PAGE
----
This lovely little vignette was painted for me as a gift many years ago and represents Rupert on his way to Naseby. The figure is of course from Warlord Games and really does look great, but I do have a few other versions of Rupert and would love to see him with a personal standard bearer. So maybe I should paint one of them and see which one I like best, also I do like the Empress Miniatures version which has Rupert in a Montero cap which is apparently from an eyewitness account.
This is an Old Glory figure of Prince Rupert converted to sit upon a Plastic Warlord Games horse. This is a nice enough figure but maybe requiring the bulky sword blade to be replaced with a nice slim plastic blade from Warlord Games.
Sir Bernard Astley.
This is again another Old Glory ECW figure and horse, and I do actually think it is indeed supposed to represent Lord Astley, either way it is Lord Astley in my army, it also doubles as Sir Jacob Astley but don't tell anyone. I think maybe one or two foot figures added to the base and he will look fine.
Sir Marmaduke Langdale.
I wanted him to look like a no nonsense sort of fellow so I chose a simple Essex Miniatures horse sculpted on a saddlecloth and converted a Trent Miniatures miscast Lord Byron and a head from I think, Redoubt Enterprises. He certainly looks the part and just needs a suitable standard bearer to go on the base with him.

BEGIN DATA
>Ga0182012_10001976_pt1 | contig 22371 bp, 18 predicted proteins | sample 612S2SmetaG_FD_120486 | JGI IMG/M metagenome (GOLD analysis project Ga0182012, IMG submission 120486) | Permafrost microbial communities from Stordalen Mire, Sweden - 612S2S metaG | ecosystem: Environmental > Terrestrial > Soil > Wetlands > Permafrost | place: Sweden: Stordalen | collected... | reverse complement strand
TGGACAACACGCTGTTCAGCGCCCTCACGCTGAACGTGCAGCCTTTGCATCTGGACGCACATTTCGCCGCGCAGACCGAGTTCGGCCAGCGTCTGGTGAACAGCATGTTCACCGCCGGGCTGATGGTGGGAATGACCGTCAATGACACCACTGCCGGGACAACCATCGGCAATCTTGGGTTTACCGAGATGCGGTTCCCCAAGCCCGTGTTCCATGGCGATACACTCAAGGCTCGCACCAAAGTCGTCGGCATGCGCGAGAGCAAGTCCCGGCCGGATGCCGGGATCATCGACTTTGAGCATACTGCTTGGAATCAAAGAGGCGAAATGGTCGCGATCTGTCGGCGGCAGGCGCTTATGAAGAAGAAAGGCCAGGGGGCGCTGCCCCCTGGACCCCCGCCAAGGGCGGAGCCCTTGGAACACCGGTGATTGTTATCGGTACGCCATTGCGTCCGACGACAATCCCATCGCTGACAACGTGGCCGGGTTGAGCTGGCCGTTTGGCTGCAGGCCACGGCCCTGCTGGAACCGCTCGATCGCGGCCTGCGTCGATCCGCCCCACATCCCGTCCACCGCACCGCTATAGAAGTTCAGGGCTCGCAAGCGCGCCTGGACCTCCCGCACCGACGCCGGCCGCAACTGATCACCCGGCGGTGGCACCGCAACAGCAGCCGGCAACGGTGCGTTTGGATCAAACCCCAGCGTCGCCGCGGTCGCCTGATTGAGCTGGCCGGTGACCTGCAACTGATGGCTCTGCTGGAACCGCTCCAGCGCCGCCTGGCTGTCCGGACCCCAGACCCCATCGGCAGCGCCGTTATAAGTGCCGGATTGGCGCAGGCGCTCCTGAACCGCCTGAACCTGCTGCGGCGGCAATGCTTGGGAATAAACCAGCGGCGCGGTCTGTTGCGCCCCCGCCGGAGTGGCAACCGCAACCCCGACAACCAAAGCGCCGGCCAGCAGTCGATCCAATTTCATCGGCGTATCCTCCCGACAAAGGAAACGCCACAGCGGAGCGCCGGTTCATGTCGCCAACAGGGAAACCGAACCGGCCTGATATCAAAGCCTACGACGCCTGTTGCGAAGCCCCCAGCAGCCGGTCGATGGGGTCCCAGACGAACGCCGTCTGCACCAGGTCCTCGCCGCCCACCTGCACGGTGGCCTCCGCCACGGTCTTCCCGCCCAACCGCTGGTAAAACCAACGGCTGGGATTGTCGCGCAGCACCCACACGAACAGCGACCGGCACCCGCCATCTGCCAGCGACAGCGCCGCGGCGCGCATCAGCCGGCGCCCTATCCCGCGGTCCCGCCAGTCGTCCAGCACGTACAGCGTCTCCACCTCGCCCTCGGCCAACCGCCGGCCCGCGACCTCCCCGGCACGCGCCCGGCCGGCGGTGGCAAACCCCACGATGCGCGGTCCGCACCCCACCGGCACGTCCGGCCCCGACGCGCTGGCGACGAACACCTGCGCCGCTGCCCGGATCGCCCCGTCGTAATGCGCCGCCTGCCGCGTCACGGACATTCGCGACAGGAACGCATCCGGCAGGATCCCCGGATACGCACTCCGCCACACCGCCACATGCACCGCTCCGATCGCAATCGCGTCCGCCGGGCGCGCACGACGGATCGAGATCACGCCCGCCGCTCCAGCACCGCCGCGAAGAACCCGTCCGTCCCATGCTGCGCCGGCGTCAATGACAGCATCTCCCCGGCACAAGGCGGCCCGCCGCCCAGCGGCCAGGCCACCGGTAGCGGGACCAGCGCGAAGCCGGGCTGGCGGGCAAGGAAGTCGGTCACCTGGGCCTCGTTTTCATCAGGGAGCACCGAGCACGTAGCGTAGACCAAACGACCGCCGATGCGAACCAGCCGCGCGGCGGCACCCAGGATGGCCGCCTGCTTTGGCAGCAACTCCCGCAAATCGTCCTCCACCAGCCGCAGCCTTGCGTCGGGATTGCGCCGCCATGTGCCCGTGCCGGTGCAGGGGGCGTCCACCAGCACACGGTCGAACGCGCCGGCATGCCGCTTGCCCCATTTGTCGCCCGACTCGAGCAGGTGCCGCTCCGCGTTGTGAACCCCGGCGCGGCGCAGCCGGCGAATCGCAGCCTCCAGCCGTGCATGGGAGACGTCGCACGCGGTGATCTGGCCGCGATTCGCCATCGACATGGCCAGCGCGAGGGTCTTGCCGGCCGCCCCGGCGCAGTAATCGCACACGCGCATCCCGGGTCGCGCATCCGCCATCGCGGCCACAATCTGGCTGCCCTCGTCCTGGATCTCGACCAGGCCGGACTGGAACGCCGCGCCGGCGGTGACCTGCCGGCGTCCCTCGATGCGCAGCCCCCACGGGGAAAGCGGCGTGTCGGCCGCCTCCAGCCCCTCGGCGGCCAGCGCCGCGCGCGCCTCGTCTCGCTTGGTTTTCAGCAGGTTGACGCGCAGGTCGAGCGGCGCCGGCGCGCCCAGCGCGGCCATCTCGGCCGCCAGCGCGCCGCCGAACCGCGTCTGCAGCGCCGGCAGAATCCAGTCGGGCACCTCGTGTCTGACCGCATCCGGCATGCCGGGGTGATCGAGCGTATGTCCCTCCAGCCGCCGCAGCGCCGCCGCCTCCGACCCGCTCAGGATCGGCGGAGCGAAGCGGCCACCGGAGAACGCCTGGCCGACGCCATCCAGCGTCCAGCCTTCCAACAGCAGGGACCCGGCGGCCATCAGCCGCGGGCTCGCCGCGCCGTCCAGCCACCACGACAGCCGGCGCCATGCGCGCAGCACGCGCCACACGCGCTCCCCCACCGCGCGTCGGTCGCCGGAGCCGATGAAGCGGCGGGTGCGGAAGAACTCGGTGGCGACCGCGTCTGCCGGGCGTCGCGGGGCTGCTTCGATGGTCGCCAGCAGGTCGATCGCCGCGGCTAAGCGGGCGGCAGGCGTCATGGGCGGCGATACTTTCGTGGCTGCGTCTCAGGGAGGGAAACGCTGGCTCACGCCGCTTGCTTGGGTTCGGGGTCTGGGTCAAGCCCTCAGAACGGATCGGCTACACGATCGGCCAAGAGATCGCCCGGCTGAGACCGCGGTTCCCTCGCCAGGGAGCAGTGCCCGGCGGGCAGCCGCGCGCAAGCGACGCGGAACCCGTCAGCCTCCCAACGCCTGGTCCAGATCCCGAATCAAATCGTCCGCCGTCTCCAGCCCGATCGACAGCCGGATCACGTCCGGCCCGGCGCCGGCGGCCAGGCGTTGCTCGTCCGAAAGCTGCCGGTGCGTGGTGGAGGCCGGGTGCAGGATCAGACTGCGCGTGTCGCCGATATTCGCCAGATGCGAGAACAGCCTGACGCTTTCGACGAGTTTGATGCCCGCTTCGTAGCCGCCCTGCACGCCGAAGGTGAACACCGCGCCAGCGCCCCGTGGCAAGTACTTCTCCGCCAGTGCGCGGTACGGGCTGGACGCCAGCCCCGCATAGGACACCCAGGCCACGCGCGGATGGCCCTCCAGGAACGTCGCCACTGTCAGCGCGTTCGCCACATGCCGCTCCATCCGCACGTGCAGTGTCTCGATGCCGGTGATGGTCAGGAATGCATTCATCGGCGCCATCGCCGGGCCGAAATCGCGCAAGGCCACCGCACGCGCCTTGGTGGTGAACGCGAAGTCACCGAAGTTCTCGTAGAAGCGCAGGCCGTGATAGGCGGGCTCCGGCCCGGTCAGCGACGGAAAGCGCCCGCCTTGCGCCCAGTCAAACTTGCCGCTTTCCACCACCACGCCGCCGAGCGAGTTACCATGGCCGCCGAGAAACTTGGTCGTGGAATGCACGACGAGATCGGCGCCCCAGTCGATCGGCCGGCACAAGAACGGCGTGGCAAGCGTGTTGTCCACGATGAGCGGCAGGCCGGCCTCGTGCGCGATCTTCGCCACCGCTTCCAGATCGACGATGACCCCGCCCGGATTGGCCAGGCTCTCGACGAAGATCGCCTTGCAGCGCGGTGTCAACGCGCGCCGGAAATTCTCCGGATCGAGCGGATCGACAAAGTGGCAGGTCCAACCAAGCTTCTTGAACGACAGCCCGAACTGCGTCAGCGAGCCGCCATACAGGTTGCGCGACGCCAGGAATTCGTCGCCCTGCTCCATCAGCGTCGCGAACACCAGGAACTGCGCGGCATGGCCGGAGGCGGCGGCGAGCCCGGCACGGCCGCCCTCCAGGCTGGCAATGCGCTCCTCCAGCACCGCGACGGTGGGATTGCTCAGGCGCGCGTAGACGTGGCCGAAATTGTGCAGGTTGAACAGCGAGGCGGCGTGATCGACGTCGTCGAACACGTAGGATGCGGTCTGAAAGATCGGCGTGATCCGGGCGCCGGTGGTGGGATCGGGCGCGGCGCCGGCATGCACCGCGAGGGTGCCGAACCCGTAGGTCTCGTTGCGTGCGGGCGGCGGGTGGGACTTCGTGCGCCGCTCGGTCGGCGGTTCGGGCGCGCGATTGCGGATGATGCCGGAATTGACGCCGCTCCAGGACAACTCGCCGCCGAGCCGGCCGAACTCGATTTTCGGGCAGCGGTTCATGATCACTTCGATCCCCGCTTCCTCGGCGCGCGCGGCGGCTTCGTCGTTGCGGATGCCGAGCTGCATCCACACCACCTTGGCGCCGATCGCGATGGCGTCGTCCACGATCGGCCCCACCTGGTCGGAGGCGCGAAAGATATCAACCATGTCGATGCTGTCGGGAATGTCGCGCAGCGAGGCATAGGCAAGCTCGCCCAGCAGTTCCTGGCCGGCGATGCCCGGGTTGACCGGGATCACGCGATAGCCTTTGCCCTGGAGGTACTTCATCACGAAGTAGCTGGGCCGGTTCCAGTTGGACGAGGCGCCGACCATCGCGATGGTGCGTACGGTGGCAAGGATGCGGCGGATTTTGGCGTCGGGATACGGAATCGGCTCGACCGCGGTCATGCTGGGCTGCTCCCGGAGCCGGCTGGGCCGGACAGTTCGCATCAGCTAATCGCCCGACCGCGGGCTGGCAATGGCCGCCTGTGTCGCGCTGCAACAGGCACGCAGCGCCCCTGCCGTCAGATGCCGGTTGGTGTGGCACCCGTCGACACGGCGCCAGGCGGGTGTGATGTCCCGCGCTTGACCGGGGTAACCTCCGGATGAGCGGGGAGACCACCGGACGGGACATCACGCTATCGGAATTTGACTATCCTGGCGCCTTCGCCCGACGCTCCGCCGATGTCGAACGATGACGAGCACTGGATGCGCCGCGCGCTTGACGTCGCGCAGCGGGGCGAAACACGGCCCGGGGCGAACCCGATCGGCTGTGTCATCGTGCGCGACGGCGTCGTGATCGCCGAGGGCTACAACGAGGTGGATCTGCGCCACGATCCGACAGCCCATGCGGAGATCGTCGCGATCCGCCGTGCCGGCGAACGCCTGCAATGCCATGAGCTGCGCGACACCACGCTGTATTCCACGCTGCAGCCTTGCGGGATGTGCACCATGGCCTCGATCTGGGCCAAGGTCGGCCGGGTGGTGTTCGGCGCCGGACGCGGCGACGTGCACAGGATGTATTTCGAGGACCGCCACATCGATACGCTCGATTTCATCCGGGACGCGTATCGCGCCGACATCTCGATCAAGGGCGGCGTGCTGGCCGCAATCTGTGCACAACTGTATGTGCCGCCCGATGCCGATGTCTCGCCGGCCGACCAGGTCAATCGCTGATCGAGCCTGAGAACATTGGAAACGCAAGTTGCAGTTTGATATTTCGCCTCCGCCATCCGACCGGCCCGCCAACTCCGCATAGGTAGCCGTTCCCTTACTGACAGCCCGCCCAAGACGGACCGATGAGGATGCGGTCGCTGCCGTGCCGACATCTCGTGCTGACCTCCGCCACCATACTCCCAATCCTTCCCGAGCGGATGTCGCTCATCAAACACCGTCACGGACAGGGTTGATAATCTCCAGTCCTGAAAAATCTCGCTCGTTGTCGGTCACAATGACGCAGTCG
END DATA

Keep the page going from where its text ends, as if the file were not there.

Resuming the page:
Well that's it for the main commanders, I now know what I need to do to finish them off to the standard that I require so expect an update fairly soon.
Our little group of wargamers recently put together a game for Alumwell Wargames Show, the theme being a fictional siege set during the English Civil War. It was a combined effort by the five members of our group and we had over 1200 28mm figures on a 14ft by 6ft table along with lots of terrain and a fortified manor with surrounding earthworks. Fortunately a few of the guys remembered to take some photo's and here they are.
I acquired this interesting little set of figures recently from my son, not sure about the make but a nice change from painting endless pike & shot units. The figures themselves are not the great sculpts that you would expect from companies such as Warlord Games, Foundry and suchlike they are a little crude and rough around the edges but nonetheless they are quite novel and looked like they would paint up well enough.
I decided to make them into one vignette and as such wanted to make the figures appear to be from a common regiment albeit that one of them was a cavalryman. I painted them up quite simply and then used some acrylic washes to emphasise some of the detail. At this point I could have over-painted some of the detail but decided against it as I was happy enough with how they had turned out. I varnished them and set about devising a context for the figure base which obviously enough was the parting of the soldiers and their loved ones.